PKU Children and Adolescents Show Deficits in Executive Function, Study Finds

PKU Children and Adolescents Show Deficits in Executive Function, Study Finds
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Children and adolescents with phenylketonuria (PKU) have more extensive deficits in executive function — a set of cognitive skills that help in setting goals and getting things done in daily life – than those with autism spectrum disorder (ASD), a study has found.

Yet, those with PKU do not exhibit problems in adaptive and emotional behaviors as ASD patients do, suggesting that such behavioral difficulties are not dependent on executive function deficits.

The research also indicates that comparing neurodevelopmental disorders may help understand the nature of disease-specific behaviors.

The study, “Executive functioning, adaptive skills, emotional and behavioral profile: A comparison between autism spectrum disorder and phenylketonuria,” was published in the journal Molecular Genetics and Metabolism Reports.

People with ASD have persistent problems in communicating and interacting socially, and exhibit repetitive patterns of behavior.

These patients are known to have deficits in executive functions regulating goal-directed behaviors. However, it is not clear whether such cognitive deficits are the cause of other disease features, such as problems adapting to distinct environments, difficulty regulating or expressing emotions, or outbursts in response to external triggers.

To learn more, a team at Sapienza University of Rome, in Italy, compared deficits in executive function, as well as adaptive, emotional and behavior problems in young people with ASD to those with PKU, who also have deficits in executive function.

“If behavioral and emotional difficulties present in ASD originate, at least partially, from EF [executive function] deficits, we would expect that clinical groups with comparable EF deficient profiles should present similar behavioral and emotional patterns,” the team wrote.

Researchers examined data from 21 ASD patients without intellectual disability, 15 PKU patients on a phenylalanine restricted diet since early in life, and 14 controls recruited from city schools. All participants were age 7 to 14 years, and had similar IQ scores.

Each participant underwent a set of tests assessing three main domains of executive function: working memory, which refers to the ability to maintain and manipulate information; response inhibition, or self-control; and cognitive flexibility, which refers to the ability to adapt to new demands or needs.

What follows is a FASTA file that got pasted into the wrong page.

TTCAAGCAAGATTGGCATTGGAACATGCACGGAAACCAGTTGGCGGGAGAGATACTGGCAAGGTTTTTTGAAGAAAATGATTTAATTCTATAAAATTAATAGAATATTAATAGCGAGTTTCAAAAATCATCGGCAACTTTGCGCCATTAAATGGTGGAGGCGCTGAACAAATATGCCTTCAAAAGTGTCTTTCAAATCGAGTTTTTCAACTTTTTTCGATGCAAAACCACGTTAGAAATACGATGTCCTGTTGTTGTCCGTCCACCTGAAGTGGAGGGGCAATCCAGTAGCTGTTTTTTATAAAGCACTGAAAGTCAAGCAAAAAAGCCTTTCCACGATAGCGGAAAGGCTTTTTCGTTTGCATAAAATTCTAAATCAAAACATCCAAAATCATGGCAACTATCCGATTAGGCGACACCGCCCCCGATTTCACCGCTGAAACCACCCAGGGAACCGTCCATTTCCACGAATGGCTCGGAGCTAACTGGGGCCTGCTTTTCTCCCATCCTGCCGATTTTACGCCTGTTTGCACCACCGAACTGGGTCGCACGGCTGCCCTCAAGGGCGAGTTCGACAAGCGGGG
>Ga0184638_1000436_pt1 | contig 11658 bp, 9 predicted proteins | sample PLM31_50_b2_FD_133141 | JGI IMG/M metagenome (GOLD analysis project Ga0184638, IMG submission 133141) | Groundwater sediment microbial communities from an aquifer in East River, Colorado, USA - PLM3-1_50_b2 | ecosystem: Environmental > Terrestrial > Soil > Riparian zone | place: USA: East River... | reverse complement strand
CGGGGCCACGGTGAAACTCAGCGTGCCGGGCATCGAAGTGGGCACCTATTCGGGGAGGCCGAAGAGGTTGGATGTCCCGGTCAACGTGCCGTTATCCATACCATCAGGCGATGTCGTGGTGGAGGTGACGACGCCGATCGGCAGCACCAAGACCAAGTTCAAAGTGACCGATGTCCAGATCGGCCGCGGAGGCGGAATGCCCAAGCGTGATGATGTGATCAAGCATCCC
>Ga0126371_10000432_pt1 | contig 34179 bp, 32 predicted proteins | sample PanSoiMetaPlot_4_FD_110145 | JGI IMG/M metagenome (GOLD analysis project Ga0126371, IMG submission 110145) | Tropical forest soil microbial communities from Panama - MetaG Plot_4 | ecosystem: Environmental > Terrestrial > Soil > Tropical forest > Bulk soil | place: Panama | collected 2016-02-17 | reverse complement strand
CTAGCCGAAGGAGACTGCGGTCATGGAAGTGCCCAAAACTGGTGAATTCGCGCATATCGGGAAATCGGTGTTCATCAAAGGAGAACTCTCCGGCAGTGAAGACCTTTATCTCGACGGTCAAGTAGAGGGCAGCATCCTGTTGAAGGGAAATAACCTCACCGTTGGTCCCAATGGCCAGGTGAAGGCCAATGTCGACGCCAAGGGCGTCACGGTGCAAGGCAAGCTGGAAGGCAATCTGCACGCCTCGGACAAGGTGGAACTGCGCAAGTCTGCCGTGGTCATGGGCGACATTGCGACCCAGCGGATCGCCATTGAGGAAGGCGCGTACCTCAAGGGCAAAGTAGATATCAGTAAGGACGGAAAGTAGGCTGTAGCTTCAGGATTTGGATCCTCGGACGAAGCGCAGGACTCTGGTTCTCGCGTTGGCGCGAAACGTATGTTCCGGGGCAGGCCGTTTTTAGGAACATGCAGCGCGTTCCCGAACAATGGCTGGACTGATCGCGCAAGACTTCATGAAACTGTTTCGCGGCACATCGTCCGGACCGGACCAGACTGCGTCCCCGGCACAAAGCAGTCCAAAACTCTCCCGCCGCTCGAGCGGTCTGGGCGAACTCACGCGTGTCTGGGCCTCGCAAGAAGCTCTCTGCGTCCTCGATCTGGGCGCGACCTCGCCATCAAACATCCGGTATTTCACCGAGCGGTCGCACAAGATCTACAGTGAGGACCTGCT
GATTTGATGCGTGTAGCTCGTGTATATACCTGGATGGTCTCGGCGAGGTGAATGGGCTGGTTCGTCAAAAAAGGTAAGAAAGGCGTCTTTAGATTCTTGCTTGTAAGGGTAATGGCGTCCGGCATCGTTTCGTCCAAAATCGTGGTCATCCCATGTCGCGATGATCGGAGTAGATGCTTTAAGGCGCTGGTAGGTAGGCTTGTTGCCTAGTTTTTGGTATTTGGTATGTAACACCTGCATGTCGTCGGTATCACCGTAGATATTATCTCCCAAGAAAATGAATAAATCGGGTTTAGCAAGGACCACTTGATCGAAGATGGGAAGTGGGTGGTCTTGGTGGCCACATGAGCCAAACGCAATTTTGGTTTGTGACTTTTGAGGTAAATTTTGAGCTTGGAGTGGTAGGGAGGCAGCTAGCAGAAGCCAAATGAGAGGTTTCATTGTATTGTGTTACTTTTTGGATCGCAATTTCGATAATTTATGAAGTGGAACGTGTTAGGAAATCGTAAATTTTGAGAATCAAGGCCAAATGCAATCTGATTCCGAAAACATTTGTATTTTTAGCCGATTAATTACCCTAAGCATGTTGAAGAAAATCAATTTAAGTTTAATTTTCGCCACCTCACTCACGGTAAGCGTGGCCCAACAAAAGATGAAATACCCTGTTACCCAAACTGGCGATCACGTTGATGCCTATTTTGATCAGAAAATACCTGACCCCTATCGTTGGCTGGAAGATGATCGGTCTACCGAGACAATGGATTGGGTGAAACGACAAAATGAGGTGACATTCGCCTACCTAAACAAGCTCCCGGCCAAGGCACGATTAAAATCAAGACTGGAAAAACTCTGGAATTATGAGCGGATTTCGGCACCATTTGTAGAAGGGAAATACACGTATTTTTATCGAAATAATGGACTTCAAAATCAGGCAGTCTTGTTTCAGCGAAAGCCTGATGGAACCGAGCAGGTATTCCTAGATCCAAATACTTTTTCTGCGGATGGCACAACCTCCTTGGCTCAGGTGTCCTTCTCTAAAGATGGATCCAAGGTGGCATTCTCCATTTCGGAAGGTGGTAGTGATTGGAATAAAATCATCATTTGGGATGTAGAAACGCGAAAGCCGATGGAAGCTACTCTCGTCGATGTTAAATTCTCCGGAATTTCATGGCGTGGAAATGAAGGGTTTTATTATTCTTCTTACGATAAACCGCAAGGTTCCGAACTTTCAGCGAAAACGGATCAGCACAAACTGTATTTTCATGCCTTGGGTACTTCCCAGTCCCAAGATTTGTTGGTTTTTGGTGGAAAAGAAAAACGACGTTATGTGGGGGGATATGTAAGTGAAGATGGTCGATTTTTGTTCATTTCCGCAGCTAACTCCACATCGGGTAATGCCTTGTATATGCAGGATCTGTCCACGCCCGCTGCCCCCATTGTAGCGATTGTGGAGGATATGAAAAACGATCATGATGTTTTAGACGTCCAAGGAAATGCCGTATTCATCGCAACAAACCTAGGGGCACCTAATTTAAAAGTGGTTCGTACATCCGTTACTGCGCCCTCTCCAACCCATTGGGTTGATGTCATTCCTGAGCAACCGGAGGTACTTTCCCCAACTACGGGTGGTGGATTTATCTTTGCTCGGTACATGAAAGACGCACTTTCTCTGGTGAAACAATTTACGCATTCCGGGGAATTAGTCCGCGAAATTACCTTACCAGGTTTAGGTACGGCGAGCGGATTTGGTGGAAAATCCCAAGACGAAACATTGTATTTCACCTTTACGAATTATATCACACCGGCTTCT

Their parents also filled questionnaires assessing emotional and behavioral problems, as well as adaptive behaviors in these children and adolescents.

Results showed that ASD patients exhibited impaired cognitive flexibility compared with controls. But the extent of executive function deficits was greater in PKU patients, who had impairments in both cognitive flexibility and response inhibition compared with the control group.

Regarding behavior, children and adolescents with ASD had more emotional problems — which can include depression, social withdrawal, and anxiety — than controls or PKU patients. They also had higher scores in total problems, which quantifies the overall extent of both emotional and behavioral problems.

General and social adaptive skills also were worse in ASD patients compared with both PKU children and controls.

Overall, the findings confirm the presence of executive function impairments in both ASD and PKU patients, as well as general difficulties in adaptive and emotional functioning in those with ASD.

While executive function plays a critical role in the development of adaptive and emotional domains, the results suggest that deficits in executive function alone cannot explain the behavioral problems experienced by people with ASD.

“These results support a relative independence of adaptive and emotional behavioral difficulties from difficulties of executive functions and suggest that other dysfunctions might contribute to the multidimensional phenotype of individuals with ASD,” the researchers wrote.

“Comparisons of the commonalities and differences between EF deficits in different clinical conditions can allow greater understanding of the neuropsychology of the single disorders,” they concluded.

Inês holds a PhD in Biomedical Sciences from the University of Lisbon, Portugal, where she specialized in blood vessel biology, blood stem cells, and cancer. Before that, she studied Cell and Molecular Biology at Universidade Nova de Lisboa and worked as a research fellow at Faculdade de Ciências e Tecnologias and Instituto Gulbenkian de Ciência.
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José holds a PhD in Neuroscience from Universidade of Porto, in Portugal. He has also studied Biochemistry at Universidade do Porto and was a postdoctoral associate at Weill Cornell Medicine, in New York, and at The University of Western Ontario in London, Ontario, Canada. His work has ranged from the association of central cardiovascular and pain control to the neurobiological basis of hypertension, and the molecular pathways driving Alzheimer’s disease.

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Inês holds a PhD in Biomedical Sciences from the University of Lisbon, Portugal, where she specialized in blood vessel biology, blood stem cells, and cancer. Before that, she studied Cell and Molecular Biology at Universidade Nova de Lisboa and worked as a research fellow at Faculdade de Ciências e Tecnologias and Instituto Gulbenkian de Ciência.
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